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Hoffmann, R. A wiki for the life sciences where authorship matters. Nature Genetics (2008)

The mannose receptor family.

The mannose receptor family comprises four glycoproteins each of which is a type I transmembrane receptor with an N-terminal cysteine-rich domain, a single fibronectin type II (FNII) domain and eight to ten C-type lectin-like domains (CTLDs). Characteristically, these proteins are able to recycle between the plasma membrane and the endosomal apparatus due to discrete motifs present within their cytoplasmic domains. This review discusses the structure and function of these four proteins-the mannose receptor (MR), the M-type receptor for secretory phospholipases A(2) (PLA(2)R), DEC-205/gp200-MR6 and Endo180/uPARAP. Despite their overall structural similarity, these four receptors have evolved to use different domains to interact with discrete ligands. In addition, they differ in their ability to mediate endocytic and phagocytic events and in their intracellular destinations. Together, they represent a unique group of multidomain, multifunctional receptors.[1]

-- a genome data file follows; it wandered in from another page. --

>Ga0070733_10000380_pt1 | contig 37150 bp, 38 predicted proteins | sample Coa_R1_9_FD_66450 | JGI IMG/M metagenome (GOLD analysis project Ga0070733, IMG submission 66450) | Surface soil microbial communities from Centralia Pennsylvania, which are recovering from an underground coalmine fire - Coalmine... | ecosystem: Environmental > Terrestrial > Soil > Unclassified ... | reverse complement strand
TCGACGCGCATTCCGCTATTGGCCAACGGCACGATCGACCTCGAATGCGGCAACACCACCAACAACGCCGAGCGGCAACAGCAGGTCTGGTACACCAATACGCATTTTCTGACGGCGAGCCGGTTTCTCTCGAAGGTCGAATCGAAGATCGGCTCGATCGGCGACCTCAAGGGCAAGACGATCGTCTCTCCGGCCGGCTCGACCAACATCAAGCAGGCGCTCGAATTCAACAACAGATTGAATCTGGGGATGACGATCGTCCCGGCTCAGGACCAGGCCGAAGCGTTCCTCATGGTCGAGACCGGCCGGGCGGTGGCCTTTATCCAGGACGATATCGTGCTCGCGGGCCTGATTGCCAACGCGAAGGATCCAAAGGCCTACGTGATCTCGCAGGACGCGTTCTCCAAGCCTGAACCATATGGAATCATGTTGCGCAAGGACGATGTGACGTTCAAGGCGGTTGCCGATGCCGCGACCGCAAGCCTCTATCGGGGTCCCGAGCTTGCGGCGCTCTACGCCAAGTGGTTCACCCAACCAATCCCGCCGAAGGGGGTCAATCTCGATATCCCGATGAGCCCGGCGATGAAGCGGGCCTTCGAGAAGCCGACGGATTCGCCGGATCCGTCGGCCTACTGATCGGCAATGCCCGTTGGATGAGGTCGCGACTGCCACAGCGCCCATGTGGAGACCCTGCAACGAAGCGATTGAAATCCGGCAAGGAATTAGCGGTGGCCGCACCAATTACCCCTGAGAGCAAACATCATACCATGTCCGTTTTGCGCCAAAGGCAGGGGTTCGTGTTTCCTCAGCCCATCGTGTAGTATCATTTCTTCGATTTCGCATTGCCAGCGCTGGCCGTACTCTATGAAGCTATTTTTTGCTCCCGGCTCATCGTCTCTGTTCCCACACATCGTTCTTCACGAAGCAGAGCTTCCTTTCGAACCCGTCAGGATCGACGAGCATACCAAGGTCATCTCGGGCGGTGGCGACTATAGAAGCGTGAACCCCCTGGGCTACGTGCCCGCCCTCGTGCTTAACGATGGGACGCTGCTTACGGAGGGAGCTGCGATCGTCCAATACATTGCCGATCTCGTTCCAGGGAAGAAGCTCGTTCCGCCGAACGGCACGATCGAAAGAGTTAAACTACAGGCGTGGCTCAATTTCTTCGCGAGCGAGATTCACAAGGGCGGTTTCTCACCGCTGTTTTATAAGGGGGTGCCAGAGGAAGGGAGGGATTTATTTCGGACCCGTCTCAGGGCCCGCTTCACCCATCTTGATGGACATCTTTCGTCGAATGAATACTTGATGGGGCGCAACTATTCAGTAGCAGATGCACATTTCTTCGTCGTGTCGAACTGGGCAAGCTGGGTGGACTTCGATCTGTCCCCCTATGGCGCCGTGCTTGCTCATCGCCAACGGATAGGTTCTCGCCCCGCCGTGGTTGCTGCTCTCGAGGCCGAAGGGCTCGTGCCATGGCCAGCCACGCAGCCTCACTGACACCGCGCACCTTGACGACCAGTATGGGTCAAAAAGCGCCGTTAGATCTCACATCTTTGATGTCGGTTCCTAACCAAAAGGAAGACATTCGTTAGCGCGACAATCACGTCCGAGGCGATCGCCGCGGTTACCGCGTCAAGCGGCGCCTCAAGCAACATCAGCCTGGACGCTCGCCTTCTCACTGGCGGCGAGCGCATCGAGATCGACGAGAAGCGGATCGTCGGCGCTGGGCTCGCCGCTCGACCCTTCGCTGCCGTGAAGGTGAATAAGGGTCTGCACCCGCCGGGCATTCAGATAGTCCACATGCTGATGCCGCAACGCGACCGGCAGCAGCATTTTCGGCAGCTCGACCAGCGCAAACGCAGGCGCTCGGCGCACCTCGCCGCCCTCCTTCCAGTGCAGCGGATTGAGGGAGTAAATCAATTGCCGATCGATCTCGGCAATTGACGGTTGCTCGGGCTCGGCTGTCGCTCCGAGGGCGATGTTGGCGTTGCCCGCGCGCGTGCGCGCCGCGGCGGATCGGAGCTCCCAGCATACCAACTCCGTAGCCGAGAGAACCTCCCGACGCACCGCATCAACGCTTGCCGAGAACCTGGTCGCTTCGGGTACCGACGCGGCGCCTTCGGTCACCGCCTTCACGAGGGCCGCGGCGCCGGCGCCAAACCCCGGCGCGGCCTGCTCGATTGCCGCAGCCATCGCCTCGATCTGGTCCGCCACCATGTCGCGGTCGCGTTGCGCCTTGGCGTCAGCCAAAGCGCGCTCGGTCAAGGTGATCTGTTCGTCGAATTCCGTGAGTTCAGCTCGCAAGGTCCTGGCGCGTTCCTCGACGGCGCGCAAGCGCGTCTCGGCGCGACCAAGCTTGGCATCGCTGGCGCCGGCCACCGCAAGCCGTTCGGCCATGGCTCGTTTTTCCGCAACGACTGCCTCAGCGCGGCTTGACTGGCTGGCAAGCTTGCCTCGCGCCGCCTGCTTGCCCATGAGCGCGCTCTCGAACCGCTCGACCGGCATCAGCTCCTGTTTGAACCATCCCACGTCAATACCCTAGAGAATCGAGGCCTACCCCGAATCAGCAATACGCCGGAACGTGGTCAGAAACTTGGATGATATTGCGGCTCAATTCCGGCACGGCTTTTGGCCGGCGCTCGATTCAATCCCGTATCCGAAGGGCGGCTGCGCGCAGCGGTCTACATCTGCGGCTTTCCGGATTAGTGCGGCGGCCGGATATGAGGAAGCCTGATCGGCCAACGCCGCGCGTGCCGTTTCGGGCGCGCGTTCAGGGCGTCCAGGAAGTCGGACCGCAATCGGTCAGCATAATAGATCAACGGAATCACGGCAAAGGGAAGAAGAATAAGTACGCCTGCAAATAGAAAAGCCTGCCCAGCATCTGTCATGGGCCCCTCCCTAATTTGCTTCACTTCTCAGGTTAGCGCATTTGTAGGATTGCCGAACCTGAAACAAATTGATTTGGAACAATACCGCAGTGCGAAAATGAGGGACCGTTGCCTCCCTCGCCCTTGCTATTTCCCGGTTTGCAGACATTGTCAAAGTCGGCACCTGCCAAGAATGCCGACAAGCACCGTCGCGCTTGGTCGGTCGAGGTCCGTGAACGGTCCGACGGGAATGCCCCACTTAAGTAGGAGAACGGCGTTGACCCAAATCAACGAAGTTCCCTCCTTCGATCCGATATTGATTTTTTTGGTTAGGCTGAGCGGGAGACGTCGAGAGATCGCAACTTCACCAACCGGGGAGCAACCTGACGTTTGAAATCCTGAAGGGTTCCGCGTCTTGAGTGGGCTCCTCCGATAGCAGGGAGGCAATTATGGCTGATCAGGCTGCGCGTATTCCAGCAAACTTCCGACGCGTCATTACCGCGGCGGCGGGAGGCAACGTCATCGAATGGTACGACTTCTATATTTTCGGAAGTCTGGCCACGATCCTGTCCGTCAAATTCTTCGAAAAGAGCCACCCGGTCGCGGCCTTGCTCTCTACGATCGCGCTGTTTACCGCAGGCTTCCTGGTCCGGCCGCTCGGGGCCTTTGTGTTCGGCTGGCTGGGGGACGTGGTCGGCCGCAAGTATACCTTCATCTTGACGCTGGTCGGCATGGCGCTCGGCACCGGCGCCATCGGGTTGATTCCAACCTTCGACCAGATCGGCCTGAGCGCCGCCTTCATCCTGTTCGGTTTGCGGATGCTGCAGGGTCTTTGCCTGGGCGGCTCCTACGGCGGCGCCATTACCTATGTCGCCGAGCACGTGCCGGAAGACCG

1. The mannose receptor family. East, L., Isacke, C.M. Biochim. Biophys. Acta (2002) [Pubmed]
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